Sixth International Rotavirus Symposium
Health Officials From 16 Countries Ask Sustainable Programs For New, Old Vaccines
Mexico City, July 9, 2004 (PAHO)—Health officials from 16 countries today asked for budgetary support "to ensure the sustainability of the existing vaccination programs and the introduction of new vaccines," at the conclusion of a global symposium on rotavirus, a diarrheal disease that kills over 600,000 children worldwide every year.
"Our countries have made tremendous advances in vaccines, and our governments have a responsibility to their people to continue these advances. We have the challenge of reducing infant mortality, and not only can we do it but we must do it," said Dr. Rosario Quiroga, vice minister of health of Bolivia.
In a declaration issued at the closing of the rotavirus symposium, representatives of health ministries from 16 countries in the Americas noted that new rotavirus vaccines "could reduce mortality from the disease by up to 60 percent if included in national immunization programs of our Region." The countries were Argentina, Bolivia, Brazil, Ecuador, Guatemala, Honduras, Jamaica, Mexico, Nicaragua, Panama, Peru, Paraguay, Saint Vincent, Suriname, Trinidad and Tobago, and Venezuela.
The officials said they "call upon the Pan American Health Organization, and its Revolving Fund for Vaccine Procurement, to work with bilateral and multilateral organizations, the Global Alliance for Vaccines and Immunization, and with vaccine manufacturers, to facilitate the introduction of vaccines against rotavirus at prices accessible to all countries of the region as soon as they become available."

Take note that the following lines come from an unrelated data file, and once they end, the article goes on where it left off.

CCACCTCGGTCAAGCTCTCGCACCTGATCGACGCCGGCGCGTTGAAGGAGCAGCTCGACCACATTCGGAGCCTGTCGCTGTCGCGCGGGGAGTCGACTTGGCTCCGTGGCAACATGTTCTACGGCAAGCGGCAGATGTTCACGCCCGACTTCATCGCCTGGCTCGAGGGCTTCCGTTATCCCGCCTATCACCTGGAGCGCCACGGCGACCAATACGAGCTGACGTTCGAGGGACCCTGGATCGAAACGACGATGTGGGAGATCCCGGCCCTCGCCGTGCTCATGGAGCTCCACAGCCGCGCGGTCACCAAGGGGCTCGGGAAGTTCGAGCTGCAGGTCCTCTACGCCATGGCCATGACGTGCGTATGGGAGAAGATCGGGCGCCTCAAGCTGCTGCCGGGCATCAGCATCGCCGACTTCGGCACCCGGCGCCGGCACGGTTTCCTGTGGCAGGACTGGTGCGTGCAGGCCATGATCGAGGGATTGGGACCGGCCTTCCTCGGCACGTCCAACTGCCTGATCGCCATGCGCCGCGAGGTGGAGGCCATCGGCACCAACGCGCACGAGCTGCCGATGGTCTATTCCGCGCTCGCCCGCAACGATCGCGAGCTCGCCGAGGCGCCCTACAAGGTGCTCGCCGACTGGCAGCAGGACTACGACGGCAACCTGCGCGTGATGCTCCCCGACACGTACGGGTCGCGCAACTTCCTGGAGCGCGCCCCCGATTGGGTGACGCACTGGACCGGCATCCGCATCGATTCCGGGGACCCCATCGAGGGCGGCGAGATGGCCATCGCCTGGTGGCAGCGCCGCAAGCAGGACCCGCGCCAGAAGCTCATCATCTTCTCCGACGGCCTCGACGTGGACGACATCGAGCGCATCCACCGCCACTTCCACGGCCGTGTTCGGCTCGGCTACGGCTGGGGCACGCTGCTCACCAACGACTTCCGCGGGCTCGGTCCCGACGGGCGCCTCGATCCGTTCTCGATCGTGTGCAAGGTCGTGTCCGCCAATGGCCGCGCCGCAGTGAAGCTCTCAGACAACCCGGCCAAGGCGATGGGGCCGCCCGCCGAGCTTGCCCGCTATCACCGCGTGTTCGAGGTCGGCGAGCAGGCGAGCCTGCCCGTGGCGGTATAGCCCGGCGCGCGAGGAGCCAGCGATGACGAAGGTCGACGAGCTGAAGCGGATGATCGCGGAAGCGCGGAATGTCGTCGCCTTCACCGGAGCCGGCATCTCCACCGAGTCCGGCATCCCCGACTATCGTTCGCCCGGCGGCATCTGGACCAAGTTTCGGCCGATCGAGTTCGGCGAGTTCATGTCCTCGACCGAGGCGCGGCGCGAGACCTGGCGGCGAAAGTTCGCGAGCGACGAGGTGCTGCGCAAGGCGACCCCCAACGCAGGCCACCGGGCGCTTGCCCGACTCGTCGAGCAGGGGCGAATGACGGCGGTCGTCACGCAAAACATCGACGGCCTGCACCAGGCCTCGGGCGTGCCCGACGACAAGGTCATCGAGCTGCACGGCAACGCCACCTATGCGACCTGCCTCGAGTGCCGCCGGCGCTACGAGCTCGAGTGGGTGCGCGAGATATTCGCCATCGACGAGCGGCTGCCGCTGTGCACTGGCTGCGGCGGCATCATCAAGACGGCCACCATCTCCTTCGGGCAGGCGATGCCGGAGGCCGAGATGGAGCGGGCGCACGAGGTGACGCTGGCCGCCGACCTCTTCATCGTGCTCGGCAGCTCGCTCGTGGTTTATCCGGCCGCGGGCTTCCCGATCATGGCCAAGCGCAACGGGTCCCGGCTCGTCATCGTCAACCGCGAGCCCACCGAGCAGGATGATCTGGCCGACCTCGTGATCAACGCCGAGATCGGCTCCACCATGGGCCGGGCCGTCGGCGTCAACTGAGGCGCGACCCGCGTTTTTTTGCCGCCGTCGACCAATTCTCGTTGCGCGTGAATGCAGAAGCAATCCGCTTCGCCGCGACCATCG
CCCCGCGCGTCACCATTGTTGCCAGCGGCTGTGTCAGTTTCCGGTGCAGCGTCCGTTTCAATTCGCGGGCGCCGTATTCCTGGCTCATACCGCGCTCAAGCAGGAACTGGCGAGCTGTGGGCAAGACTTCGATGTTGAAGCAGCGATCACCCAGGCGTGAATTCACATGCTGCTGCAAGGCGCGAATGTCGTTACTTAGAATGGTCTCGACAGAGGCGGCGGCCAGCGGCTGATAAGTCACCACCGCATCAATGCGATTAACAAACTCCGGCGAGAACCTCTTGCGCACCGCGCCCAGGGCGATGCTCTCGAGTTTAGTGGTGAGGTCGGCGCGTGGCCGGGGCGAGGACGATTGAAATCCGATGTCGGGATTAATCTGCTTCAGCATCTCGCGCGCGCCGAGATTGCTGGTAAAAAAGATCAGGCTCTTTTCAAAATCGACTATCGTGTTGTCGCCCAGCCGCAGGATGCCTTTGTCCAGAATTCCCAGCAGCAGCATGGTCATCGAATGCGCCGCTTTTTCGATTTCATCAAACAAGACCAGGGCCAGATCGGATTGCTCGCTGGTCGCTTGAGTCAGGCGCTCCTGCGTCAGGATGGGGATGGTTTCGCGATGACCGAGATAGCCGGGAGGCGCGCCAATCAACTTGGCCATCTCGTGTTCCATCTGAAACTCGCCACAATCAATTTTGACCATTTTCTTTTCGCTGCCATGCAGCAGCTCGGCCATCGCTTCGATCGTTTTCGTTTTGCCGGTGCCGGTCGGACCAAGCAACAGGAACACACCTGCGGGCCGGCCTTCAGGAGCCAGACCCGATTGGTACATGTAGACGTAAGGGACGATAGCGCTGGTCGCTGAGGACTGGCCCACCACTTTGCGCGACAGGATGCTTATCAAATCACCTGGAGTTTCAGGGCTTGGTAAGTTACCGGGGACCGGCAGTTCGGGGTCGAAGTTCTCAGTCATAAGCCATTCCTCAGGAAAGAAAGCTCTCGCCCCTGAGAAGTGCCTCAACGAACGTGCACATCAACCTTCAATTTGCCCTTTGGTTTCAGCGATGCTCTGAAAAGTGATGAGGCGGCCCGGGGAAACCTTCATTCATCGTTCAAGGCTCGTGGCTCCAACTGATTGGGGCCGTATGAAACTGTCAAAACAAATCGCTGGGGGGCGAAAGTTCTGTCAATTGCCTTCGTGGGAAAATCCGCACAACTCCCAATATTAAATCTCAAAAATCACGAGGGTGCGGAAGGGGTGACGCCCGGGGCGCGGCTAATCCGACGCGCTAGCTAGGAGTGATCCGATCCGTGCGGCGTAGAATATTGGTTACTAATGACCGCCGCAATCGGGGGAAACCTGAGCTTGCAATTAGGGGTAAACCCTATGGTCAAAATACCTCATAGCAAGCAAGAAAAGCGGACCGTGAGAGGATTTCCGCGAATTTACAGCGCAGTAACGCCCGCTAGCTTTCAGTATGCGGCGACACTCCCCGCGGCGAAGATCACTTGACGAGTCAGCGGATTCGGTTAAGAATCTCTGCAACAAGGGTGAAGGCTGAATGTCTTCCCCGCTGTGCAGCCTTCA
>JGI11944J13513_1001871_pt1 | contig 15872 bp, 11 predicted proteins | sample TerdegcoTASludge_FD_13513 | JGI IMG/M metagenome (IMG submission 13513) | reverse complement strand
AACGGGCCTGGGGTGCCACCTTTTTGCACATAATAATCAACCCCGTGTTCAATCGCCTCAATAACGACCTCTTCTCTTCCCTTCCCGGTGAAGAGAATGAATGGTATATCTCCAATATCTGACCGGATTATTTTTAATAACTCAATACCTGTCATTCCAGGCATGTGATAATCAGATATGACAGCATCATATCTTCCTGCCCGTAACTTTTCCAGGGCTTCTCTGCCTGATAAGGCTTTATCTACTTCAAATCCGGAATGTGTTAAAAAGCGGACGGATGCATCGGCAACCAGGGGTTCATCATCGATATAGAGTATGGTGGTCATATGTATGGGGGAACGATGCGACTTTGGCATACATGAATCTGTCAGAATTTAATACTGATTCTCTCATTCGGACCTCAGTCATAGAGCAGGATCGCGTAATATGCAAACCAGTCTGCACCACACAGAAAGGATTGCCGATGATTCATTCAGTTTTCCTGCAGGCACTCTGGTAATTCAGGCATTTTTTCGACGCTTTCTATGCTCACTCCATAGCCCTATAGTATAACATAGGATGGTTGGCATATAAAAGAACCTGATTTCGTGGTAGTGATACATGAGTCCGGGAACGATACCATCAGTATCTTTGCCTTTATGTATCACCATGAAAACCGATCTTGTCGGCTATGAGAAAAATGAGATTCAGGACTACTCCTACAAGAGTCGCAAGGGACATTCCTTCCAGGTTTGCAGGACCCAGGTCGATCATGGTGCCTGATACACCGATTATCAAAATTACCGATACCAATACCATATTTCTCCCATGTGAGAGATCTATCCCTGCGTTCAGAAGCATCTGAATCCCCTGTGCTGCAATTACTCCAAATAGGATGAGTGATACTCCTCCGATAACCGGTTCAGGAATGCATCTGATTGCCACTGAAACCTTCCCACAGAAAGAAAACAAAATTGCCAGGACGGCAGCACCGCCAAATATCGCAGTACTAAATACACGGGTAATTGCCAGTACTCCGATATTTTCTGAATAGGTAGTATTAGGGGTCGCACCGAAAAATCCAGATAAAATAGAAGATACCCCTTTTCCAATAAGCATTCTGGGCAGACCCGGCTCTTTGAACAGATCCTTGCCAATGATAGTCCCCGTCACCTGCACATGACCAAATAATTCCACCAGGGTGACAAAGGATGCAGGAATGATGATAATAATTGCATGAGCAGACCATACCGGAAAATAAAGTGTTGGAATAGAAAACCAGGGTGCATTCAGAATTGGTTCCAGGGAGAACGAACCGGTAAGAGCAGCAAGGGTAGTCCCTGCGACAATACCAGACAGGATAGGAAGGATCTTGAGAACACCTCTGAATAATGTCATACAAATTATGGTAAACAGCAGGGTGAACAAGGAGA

The symposium, convened by the Pan American Health Organization/World Health Organization (PAHO/WHO), the Albert B. Sabin Vaccine Institute, the Centers for Disease Control and Prevention (CDC), and the U.S. National Institutes of Health, featured more than 400 scientists, health experts, and industry representatives involved in rotavirus vaccine development discussing all aspects of rotavirus.
The health officials in their declaration said "Treatment of rotavirus incurs high costs and its economic impact is great in Latin America, where approximately 15,000 deaths and 75,000 hospitalizations occur each year," and noted that two "promising vaccines are close to entering the market."
"This new technology should be made available to infants to prevent disease," they said, and immunization should continue receiving support, "with the highest political priority, as a public good for the region."
They also agreed to "search for mechanisms within national budgetary processes to negotiate, at the highest policy level, in order to ensure the sustainability of the existing vaccination programs and the introduction of new vaccines."
Dr. Jon Andrus, who heads PAHO`s vaccine programs, said "The commitment, experience and leadership of the countries of the Americas in immunization is amazing." Today, 19 countries have vaccine laws, and "The Americas lead the world in advances in immunization, Andrus said."